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Holy Motors Review

Holy Motors

Writer/director Leos Carax’s deeply, satisfyingly bizarre Holy Motors is a film that almost seems to go out of its way to defy classification. Put a gun to my head and I guess I’d describe it as an art house romp, but even that doesn’t quite seem right. It’s Carax’s first feature length project in a decade and feels like both a loveletter and eulogy to the movies. An homage to all the magic that can be had watching images flicker on a big screen in the dark, wrapped in a deliberately confounding package designed to appeal only to those as obsessed with the art form as the director. It’s not really something that you can pick meanings or a thesis out of, which Carax made a point of avoiding when the movie premiered at the Cannes Film Festival last May. This is the sort of movie that will appeal only to those who have a love and knowledge of filmmaking as deep as Carax’s and don’t mind working out their own interpretation of how all the loving crafted pieces are supposed to slot together. So, it’s not exactly a crowd pleaser. Well, unless the crowd is comprised entirely of cinephiles who have fonder memories of movies than their own lives.

The film opens with the inconspicuous, ragged Monsieur Oscar (Denis Lavant) awaking and stumbling towards a door in his bedroom. He walks out into a full theater of filmgoers. So, the man literally lives in the movies then… wait until you hear what he does for a living. He drives around in a limo with a gorgeous and mysterious driver (Edith Scob). Inside the limo is unrealistically large, filled with a full make up station and dressing room. He puts on a complex costume before each stop (a homeless woman, a masked assassin, and strange horny leprechaun/goblin, a caring father, etc.). When he walks out of the car, he’s lost in the role and plays out a small story. At one point he begs for change, later on he kills a double of himself, and eventually he meets Kyile Minogue for a musical interlude. Confused yet? Don’t worry, you should be. Each segment feels like a short film in itself. We’re never clear why he plays this role or who his employer is, but at one point a man enters the limo and starts discussing the audience. Oscar is putting on a show for us just like Carax is putting on the film for us.

Essentially each character Lavant plays stars in his own movie, with each segment offering another example of film’s unique power to enthrall. There’s a mini-thriller, a sadly realistic scene between a father and daughter (for a moment it seems like the one real sequence in the film, then Lavant’s wig comes off), and a surreal horror story with Lavant reprising his horny leprechaun (I really don’t know how else to describe it) from Carax’s segment in Tokyo!, who kidnaps a model (Eva Mendes) and makes her conceal herself in Muslim garb while he lays on her naked with a massive erection. Almost any kind of film you can imagine pops up at some point on the journey. At times it feels like you’re watching a confusing experiment, at other times it feels like a French intellectual sketch comedy. The emotional peak comes when Kylie Minogue appears (dressed as a certain icon from Godard’s Breathless) as a former lover of Lavant and they wander into an abandoned department store to share a musical ballad. It sounds comically cheesy and at first those laughs are there, but soon Carax’s sincerity comes through and the song becomes bizarrely touching. Lavant is remarkable in every role, transforming his plain features into monsters and boring men, fully committing to each role with wit and gravitas. The cameo players do their jobs well, while Scob brings dignity to her vaguely femme fatale driver and amusingly puts on the mask from her famous debut in Eyes Without A Face towards the end to join in on Carax’s grand cinematic in joke.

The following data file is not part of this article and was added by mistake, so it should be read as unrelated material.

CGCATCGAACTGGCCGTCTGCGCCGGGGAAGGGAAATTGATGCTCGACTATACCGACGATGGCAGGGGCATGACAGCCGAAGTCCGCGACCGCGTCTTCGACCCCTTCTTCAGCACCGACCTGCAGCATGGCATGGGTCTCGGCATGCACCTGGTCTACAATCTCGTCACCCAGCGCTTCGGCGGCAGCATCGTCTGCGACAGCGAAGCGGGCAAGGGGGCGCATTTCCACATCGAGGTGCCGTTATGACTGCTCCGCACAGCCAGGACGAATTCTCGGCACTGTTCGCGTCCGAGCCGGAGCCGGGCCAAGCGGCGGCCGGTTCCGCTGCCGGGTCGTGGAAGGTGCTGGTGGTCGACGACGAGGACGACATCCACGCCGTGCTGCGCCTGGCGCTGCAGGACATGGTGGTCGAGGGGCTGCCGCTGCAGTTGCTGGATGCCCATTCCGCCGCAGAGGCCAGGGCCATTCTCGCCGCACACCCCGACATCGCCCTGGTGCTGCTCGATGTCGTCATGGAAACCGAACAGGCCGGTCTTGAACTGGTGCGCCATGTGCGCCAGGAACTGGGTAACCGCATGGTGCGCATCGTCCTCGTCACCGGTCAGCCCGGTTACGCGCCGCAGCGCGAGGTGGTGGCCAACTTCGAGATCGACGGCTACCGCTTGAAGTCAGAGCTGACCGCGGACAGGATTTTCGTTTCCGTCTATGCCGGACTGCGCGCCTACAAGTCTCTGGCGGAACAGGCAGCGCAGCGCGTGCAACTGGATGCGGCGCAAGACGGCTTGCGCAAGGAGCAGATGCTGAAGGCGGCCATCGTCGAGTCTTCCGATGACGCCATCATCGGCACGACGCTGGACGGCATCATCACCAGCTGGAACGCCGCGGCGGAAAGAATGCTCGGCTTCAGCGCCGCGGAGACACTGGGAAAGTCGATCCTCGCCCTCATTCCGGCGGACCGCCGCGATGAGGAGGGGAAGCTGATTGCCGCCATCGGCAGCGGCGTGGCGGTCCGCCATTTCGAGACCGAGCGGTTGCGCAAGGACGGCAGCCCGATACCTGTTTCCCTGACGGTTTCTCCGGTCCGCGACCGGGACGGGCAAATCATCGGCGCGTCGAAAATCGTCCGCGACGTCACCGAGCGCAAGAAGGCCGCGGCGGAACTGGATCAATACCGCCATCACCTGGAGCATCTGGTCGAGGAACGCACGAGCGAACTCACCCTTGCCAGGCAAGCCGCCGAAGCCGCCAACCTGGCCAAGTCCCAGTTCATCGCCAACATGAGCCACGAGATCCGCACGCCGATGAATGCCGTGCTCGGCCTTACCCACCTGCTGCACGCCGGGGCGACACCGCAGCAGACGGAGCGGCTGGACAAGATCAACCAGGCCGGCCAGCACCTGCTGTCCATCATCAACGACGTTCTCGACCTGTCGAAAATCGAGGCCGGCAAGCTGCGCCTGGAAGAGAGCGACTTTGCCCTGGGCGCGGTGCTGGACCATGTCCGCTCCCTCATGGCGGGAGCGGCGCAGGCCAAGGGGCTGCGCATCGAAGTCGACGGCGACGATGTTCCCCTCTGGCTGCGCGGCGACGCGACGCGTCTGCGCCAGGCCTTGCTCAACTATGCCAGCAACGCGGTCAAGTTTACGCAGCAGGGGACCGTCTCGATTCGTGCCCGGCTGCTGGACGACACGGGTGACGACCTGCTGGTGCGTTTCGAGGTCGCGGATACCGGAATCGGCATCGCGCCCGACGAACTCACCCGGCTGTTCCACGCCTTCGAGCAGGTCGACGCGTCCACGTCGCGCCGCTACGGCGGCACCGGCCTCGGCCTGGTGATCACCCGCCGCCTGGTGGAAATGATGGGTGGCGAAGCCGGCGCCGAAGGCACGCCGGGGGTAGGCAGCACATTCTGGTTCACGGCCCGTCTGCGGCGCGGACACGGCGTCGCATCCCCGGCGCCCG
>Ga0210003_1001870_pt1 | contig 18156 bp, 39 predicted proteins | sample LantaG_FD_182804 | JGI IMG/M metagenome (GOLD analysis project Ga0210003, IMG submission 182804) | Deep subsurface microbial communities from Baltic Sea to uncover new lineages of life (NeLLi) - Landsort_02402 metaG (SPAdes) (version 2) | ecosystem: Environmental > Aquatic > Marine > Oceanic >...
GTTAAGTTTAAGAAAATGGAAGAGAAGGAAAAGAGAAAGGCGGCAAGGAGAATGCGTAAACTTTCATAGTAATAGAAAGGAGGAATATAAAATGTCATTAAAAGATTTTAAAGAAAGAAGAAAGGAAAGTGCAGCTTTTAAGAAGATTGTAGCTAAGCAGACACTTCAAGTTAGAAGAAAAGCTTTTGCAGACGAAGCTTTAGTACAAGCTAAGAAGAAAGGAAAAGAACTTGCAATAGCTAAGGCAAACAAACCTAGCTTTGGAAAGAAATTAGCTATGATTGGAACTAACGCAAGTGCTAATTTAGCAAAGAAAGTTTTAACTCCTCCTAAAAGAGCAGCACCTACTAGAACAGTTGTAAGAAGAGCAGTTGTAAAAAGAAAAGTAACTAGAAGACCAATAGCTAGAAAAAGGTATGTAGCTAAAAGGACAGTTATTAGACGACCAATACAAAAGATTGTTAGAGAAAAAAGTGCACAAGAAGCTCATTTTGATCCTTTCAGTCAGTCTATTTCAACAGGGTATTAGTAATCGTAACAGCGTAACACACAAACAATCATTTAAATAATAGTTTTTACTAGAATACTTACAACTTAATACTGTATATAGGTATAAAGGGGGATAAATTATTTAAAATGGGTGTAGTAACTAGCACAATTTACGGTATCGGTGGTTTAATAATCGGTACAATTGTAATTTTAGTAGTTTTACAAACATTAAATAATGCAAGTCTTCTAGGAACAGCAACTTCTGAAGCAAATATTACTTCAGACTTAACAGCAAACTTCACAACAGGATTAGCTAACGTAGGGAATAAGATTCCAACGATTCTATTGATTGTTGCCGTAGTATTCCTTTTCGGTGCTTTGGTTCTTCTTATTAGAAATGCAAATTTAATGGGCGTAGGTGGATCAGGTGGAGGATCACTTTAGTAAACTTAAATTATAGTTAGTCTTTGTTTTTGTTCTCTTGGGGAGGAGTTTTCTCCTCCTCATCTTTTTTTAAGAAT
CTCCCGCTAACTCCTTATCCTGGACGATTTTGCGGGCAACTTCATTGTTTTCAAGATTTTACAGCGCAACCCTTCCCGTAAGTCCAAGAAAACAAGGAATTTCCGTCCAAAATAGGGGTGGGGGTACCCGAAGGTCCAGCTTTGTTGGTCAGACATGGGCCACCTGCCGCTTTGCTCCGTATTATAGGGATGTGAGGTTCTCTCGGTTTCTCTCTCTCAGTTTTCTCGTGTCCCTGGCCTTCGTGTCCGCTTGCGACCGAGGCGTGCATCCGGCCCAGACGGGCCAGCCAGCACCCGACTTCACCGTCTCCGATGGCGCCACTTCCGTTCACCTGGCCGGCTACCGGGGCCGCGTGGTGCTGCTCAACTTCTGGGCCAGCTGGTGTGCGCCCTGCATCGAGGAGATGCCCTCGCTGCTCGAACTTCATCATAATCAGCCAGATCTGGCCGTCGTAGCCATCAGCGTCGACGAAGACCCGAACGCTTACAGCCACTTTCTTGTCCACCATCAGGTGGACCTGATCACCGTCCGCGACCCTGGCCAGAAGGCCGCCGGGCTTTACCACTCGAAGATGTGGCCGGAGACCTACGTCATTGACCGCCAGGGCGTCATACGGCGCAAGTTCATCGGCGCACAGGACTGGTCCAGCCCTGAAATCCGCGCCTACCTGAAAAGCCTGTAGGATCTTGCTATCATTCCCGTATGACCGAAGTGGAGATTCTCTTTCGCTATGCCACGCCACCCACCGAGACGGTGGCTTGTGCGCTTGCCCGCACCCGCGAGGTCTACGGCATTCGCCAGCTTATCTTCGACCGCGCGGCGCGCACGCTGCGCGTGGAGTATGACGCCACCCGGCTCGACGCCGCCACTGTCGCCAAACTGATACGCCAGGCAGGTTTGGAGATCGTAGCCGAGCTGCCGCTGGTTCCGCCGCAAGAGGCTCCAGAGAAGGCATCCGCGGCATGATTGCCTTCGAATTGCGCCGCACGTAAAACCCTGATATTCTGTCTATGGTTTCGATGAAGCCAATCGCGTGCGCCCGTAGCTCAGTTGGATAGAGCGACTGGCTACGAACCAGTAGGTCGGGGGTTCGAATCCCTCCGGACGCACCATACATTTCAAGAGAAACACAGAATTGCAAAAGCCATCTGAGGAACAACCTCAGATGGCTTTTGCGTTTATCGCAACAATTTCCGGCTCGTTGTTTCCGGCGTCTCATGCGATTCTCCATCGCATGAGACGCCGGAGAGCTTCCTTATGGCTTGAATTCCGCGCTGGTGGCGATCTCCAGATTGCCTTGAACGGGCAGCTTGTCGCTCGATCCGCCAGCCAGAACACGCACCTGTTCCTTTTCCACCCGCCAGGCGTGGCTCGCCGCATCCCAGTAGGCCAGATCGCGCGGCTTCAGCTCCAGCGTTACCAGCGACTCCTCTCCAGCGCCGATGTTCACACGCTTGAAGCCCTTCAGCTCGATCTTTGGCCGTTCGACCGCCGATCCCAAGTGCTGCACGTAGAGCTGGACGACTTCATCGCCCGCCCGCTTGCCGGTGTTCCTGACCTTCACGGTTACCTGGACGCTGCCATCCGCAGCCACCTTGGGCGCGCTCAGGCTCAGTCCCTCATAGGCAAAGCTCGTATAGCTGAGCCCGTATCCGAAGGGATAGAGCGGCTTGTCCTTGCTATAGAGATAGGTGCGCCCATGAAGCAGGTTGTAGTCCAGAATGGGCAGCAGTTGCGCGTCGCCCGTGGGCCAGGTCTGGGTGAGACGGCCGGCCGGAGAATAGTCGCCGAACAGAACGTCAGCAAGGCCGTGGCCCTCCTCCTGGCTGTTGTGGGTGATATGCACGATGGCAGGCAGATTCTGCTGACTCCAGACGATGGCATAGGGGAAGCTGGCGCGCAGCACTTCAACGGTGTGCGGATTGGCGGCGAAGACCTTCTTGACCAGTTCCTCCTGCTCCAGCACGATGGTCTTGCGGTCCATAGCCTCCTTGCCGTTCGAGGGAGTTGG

Over the course of two hours the filmmaker pulls his audiences through the full gamut of the emotions and experiences possible in the cinema and at the end it all signifies nothing beyond “oh boy, what a joy films can be.” It would all be easy to write it all off as being self-indulgent twaddle were it not for the fact that Carax makes the surreal odyssey so inexplicably entertaining. This isn’t merely a pretentious string of movie tropes when they are executed by a filmmaker who fully understands and embraces the appeal of each sequence/style. Holy Motors is designed to leave viewers in a movie drunk daze, reminded of countless wasted nights in the dark. The fact that it’s all merely an art school prank and stylistic exercise seems irrelevant. Movies can be meaningless when they are this entertaining and Carax never commits the art house sin of boring the audience with his experiment. There are faint hints throughout the endeavor that suggest Carax might be suggesting that cinema is dead and this is his eulogy for all he loves about the fading art form. Some may share his feelings about film, but as far as I’m concerned if movies can still be made that are this alive with wit, ideas, style, comedy, tragedy, horror, joy, and tears, then surely there’s still some life left in old lady cinema.